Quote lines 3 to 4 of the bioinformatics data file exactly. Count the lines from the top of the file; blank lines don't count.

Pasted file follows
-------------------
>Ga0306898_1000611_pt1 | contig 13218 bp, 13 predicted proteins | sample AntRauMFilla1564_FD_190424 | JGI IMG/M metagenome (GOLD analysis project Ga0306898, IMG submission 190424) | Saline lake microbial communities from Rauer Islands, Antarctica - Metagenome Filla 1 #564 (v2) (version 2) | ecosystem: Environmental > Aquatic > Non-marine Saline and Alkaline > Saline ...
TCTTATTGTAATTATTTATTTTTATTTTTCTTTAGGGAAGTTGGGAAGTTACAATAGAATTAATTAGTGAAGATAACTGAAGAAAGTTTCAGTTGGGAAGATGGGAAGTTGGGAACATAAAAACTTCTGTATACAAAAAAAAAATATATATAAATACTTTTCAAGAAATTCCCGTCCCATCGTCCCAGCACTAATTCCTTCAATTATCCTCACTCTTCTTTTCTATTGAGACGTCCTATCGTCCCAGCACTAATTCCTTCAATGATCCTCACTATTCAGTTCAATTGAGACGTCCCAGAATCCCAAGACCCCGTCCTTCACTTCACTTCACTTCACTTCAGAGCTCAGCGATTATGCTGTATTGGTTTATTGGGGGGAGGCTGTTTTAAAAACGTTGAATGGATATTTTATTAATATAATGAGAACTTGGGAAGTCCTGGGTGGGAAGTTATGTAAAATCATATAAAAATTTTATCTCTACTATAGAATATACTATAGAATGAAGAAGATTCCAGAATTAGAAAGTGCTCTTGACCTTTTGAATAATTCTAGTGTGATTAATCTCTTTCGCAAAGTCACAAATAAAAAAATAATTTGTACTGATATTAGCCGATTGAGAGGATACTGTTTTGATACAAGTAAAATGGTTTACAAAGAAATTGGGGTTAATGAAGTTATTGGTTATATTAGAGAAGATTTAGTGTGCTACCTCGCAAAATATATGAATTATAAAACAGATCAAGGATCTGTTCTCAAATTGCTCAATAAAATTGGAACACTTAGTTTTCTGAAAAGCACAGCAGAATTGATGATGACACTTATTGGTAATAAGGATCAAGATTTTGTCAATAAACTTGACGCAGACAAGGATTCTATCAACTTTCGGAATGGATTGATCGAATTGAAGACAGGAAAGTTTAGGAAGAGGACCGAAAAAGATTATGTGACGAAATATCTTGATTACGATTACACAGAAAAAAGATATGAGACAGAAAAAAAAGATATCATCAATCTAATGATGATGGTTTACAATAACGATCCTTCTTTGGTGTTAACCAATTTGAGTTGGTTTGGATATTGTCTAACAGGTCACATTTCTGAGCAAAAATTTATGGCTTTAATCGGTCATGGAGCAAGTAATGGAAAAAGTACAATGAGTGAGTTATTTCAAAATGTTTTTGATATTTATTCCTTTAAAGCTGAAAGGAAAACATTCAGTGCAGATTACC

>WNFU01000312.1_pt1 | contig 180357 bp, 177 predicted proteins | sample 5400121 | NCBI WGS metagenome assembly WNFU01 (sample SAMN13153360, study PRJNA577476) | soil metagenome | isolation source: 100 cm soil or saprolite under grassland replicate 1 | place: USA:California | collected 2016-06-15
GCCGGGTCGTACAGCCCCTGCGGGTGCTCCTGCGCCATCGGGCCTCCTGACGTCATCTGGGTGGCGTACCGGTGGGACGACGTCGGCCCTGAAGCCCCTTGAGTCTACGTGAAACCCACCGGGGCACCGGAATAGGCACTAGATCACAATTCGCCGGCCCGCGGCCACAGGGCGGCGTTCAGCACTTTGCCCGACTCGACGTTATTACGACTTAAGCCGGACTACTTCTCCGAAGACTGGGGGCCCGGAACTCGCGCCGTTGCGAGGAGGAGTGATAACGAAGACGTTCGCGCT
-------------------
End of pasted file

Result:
>WNFU01000312.1_pt1 | contig 180357 bp, 177 predicted proteins | sample 5400121 | NCBI WGS metagenome assembly WNFU01 (sample SAMN13153360, study PRJNA577476) | soil metagenome | isolation source: 100 cm soil or saprolite under grassland replicate 1 | place: USA:California | collected 2016-06-15
GCCGGGTCGTACAGCCCCTGCGGGTGCTCCTGCGCCATCGGGCCTCCTGACGTCATCTGGGTGGCGTACCGGTGGGACGACGTCGGCCCTGAAGCCCCTTGAGTCTACGTGAAACCCACCGGGGCACCGGAATAGGCACTAGATCACAATTCGCCGGCCCGCGGCCACAGGGCGGCGTTCAGCACTTTGCCCGACTCGACGTTATTACGACTTAAGCCGGACTACTTCTCCGAAGACTGGGGGCCCGGAACTCGCGCCGTTGCGAGGAGGAGTGATAACGAAGACGTTCGCGCT